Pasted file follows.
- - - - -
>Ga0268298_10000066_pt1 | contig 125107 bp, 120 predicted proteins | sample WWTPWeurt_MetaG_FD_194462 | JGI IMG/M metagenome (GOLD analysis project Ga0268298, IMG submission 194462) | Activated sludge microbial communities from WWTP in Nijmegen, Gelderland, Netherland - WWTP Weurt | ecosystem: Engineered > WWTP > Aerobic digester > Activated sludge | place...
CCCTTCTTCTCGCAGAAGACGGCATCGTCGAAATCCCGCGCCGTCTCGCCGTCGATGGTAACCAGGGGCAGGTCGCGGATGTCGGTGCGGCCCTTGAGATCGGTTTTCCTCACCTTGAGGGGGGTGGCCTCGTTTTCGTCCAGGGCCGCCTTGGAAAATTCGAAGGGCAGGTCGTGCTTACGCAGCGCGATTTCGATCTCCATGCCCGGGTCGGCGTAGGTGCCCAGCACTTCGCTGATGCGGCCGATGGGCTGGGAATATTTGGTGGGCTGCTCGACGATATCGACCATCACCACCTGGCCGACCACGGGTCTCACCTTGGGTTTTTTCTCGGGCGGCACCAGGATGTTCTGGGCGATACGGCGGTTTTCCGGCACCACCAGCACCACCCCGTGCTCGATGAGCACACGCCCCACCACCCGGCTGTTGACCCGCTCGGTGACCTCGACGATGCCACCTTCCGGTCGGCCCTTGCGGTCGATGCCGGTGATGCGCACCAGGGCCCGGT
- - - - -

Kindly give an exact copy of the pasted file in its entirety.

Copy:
>Ga0268298_10000066_pt1 | contig 125107 bp, 120 predicted proteins | sample WWTPWeurt_MetaG_FD_194462 | JGI IMG/M metagenome (GOLD analysis project Ga0268298, IMG submission 194462) | Activated sludge microbial communities from WWTP in Nijmegen, Gelderland, Netherland - WWTP Weurt | ecosystem: Engineered > WWTP > Aerobic digester > Activated sludge | place...
CCCTTCTTCTCGCAGAAGACGGCATCGTCGAAATCCCGCGCCGTCTCGCCGTCGATGGTAACCAGGGGCAGGTCGCGGATGTCGGTGCGGCCCTTGAGATCGGTTTTCCTCACCTTGAGGGGGGTGGCCTCGTTTTCGTCCAGGGCCGCCTTGGAAAATTCGAAGGGCAGGTCGTGCTTACGCAGCGCGATTTCGATCTCCATGCCCGGGTCGGCGTAGGTGCCCAGCACTTCGCTGATGCGGCCGATGGGCTGGGAATATTTGGTGGGCTGCTCGACGATATCGACCATCACCACCTGGCCGACCACGGGTCTCACCTTGGGTTTTTTCTCGGGCGGCACCAGGATGTTCTGGGCGATACGGCGGTTTTCCGGCACCACCAGCACCACCCCGTGCTCGATGAGCACACGCCCCACCACCCGGCTGTTGACCCGCTCGGTGACCTCGACGATGCCACCTTCCGGTCGGCCCTTGCGGTCGATGCCGGTGATGCGCACCAGGGCCCGGT